7.26.2006

Just cause you can..doesn't mean it's a good idea *

Been obsessing about whether your query letters get lost? Whether your email gets deleted?


Fear not, once you are a published writer you will STILL be able to obsess about lots of interesting things. Not just how well your book is doing (Amazon Refresh! Amazon Refresh!) but now how well you are doing compared to the gopher in the next cubicle over whose uncle is the nephew of Judith Regan's love slave so got a six gazillion dollar advance for his book of poems "Love Among the Ruins". Now, thanks to this guy, you can do that. Quickly! Easily! I mean, why spend time memorizing poems when you can exercise your paranoia algorhythmically!


thanks to Towse for the link and the reminder to read The Nudist on the Night Shift

Thanks to Grandmother Snark for the title

12 comments:

Nicki Greenwood said...

Either this guy's a brilliant capitalist, or just a bit scary. Or maybe both. I bet this thing works - we writers being an obsessive lot. :-D

Kimber An said...

I don't obsess. I don't have the time. Maybe the obsessive ones should just fill their lives with a bunch of other stuff instead.

Wide Lawns Subservient Worker said...

I think I would be too happy to obsess excessively. My husband, on the other hand, would probably be on this guy's site obsessing for me.

Tracy said...

Um, how is this different from BookScan? Except for the fact that it's less useful, since BookScan has stats from everywhere and this seems to only have Amazon stats, which don't actually matter that much in the grand scheme of things?

ilona said...

But Amazon accounts for a tiny percentage of the overall market... Wouldn't these statistics, as tempting as they might be, prove mostly meaningless?

Miss Snark said...

Exactly Ilona.
These numbers are meaningless.


And Tracy, Bookscan costs an arm and a leg. Most authors don't have access to it. Heck, most agents don't.

Jim Oglethorpe said...

I don't care what anybody thinks of me. I am SO signing up right now.

Okay...so I signed up. Not really that useful but would be helpful tool for the competitive analysis in a non-fiction proposal.

I like it!

Melanie Lynne Hauser said...

Oy. My husband discovered this about a month after my book was released, and he's totally obsessed by it. (He's a numbers-crunching marketing type guy in his day job.) I think he has it as his screensaver, even.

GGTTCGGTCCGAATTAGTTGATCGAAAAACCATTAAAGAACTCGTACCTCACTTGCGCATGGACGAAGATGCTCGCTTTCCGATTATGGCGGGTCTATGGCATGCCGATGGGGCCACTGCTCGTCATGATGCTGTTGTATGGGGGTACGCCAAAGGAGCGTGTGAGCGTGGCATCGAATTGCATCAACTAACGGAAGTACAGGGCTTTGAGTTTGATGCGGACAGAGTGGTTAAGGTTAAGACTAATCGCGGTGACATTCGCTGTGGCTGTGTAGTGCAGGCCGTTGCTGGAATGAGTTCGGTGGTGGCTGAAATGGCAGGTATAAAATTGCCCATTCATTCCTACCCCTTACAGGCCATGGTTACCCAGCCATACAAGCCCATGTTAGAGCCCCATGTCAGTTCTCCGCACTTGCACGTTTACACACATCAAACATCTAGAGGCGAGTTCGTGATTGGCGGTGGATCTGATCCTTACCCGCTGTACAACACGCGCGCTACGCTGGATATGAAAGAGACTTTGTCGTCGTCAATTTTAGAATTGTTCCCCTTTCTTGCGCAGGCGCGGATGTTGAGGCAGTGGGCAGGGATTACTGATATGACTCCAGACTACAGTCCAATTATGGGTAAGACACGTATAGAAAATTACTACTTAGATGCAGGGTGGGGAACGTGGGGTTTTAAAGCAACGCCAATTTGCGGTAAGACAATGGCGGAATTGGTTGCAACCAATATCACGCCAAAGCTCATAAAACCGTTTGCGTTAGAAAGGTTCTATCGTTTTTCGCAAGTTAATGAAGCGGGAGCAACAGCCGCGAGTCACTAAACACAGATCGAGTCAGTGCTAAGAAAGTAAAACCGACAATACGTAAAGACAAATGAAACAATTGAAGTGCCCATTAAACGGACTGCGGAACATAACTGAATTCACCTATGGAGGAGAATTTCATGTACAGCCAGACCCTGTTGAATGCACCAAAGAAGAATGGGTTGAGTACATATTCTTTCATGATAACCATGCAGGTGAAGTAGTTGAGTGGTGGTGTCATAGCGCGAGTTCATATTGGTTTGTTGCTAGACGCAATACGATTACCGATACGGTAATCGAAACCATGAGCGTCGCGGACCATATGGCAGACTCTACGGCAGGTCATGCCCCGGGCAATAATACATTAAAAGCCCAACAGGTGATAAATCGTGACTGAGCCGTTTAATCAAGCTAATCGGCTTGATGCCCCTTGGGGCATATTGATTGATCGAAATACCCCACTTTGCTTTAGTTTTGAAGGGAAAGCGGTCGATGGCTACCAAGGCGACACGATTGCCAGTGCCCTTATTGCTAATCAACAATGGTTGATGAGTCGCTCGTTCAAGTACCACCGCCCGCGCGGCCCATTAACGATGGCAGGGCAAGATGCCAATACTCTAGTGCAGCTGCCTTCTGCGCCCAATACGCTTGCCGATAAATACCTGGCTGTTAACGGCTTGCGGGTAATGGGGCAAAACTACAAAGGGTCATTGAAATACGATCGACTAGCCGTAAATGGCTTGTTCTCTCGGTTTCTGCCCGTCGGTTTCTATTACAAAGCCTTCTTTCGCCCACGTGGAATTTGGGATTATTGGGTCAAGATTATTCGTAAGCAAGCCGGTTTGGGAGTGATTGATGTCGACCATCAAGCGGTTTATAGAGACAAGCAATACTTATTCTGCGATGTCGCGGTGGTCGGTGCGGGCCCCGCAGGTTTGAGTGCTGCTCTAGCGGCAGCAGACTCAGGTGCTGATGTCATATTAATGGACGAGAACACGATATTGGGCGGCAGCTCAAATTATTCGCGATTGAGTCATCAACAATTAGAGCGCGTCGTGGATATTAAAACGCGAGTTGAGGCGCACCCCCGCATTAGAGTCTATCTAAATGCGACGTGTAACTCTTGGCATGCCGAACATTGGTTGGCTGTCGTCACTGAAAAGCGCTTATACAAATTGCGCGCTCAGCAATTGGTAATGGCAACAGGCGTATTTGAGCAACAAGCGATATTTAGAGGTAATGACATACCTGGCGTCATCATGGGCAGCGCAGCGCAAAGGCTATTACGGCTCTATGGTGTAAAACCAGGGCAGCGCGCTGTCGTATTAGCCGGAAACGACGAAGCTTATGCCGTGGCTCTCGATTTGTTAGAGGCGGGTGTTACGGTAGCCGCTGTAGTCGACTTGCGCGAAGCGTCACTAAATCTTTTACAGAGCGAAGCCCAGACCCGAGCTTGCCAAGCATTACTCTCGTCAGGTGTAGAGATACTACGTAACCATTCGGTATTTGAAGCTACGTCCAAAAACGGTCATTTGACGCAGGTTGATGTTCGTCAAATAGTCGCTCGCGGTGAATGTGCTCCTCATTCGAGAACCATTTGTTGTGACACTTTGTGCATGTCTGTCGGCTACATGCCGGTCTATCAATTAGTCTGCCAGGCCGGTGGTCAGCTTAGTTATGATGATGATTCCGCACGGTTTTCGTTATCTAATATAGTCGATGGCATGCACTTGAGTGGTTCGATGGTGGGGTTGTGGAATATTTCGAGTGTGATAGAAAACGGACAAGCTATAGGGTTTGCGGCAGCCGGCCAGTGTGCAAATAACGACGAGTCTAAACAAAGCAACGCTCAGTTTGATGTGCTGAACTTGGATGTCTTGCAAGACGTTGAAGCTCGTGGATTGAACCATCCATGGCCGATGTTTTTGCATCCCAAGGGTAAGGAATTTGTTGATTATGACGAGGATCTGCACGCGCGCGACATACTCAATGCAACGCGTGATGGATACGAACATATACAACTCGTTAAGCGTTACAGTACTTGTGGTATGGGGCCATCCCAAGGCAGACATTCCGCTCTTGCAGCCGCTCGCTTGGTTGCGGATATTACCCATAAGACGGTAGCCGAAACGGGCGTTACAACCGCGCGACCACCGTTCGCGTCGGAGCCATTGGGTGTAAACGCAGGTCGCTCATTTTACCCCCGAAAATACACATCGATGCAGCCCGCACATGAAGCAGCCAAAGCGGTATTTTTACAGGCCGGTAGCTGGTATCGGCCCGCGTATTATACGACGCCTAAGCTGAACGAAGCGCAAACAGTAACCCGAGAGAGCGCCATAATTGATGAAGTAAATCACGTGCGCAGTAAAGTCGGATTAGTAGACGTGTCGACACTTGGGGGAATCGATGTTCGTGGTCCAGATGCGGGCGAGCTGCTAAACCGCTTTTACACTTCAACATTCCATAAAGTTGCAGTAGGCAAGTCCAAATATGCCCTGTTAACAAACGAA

Me, though - I just don't want to know. What's the point? It's not like I can do a dang thing about how my Amazon number is in relation to Jennifer Weiner's. And nobody still can decipher what that number means in the grand scheme of things, anyway. However, I guess I do understand the attraction of this because there's simply no other way to measure how your sales are doing unless you subscribe to BookScan, which most mortals can't. And we're so starved for information, and we're not going to get it that easily from our publishers, that's for sure.

Feisty said...

Even though the numbers are meaningless, I know lots of writers who actually do go to Amazon many times a day to see their ranking. Maybe the idea that someone bought a book that day and sent their rating soaring is enough to make them feel good.

salty said...

yes, success brings obsess

RB said...

If you're interested in about 5% or less of book sales, then by all means, sign up, waste your time. That's all that Amazon reflects. And the new rumor now is that those numbers on Amazon also include used sales. Who knows. Who cares? New writers, usually. It's fun, addictive, frustrating, exciting to see your number jump when something happens. A spot on TV, an article. And then you're ready to crash with the numbers when they fall as quickly as the next day. Treat the Amazon numbers like your bathroom scale. It's not good to get on it everyday. Not even every month.

Peter L. Winkler said...

I can't see any real use for it. Amazon rankings, as has been discussed here and elsewhere, are not synonymous with actual sales figures. Comparing the relationships of various Amazon rankings is useless.

We'd have something useful if Nielsen would provide an inexpensive subcription to Bookscan for writers.